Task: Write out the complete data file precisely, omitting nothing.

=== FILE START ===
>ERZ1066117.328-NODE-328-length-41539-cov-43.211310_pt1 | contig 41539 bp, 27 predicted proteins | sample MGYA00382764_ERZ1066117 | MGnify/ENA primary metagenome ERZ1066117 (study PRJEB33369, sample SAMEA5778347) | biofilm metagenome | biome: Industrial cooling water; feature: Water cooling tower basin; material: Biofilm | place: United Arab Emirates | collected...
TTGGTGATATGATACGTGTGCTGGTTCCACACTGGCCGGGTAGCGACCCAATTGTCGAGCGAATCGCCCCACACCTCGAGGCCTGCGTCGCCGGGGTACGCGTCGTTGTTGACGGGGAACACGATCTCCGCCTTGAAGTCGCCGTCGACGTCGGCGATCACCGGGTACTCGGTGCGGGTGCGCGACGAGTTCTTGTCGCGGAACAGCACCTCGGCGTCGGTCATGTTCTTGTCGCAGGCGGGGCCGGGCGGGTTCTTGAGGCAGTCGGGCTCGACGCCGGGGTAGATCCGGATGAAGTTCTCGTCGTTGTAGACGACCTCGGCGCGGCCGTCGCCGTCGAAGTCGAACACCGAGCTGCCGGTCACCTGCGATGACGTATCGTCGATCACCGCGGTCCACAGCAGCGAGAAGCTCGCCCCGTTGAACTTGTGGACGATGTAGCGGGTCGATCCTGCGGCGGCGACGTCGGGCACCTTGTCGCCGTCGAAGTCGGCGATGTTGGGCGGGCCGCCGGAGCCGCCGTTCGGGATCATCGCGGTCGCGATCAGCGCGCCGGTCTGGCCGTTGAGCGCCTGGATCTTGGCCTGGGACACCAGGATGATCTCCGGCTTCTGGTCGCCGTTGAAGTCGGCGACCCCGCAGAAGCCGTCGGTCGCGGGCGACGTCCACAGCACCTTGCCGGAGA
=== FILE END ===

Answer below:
>ERZ1066117.328-NODE-328-length-41539-cov-43.211310_pt1 | contig 41539 bp, 27 predicted proteins | sample MGYA00382764_ERZ1066117 | MGnify/ENA primary metagenome ERZ1066117 (study PRJEB33369, sample SAMEA5778347) | biofilm metagenome | biome: Industrial cooling water; feature: Water cooling tower basin; material: Biofilm | place: United Arab Emirates | collected...
TTGGTGATATGATACGTGTGCTGGTTCCACACTGGCCGGGTAGCGACCCAATTGTCGAGCGAATCGCCCCACACCTCGAGGCCTGCGTCGCCGGGGTACGCGTCGTTGTTGACGGGGAACACGATCTCCGCCTTGAAGTCGCCGTCGACGTCGGCGATCACCGGGTACTCGGTGCGGGTGCGCGACGAGTTCTTGTCGCGGAACAGCACCTCGGCGTCGGTCATGTTCTTGTCGCAGGCGGGGCCGGGCGGGTTCTTGAGGCAGTCGGGCTCGACGCCGGGGTAGATCCGGATGAAGTTCTCGTCGTTGTAGACGACCTCGGCGCGGCCGTCGCCGTCGAAGTCGAACACCGAGCTGCCGGTCACCTGCGATGACGTATCGTCGATCACCGCGGTCCACAGCAGCGAGAAGCTCGCCCCGTTGAACTTGTGGACGATGTAGCGGGTCGATCCTGCGGCGGCGACGTCGGGCACCTTGTCGCCGTCGAAGTCGGCGATGTTGGGCGGGCCGCCGGAGCCGCCGTTCGGGATCATCGCGGTCGCGATCAGCGCGCCGGTCTGGCCGTTGAGCGCCTGGATCTTGGCCTGGGACACCAGGATGATCTCCGGCTTCTGGTCGCCGTTGAAGTCGGCGACCCCGCAGAAGCCGTCGGTCGCGGGCGACGTCCACAGCACCTTGCCGGAGA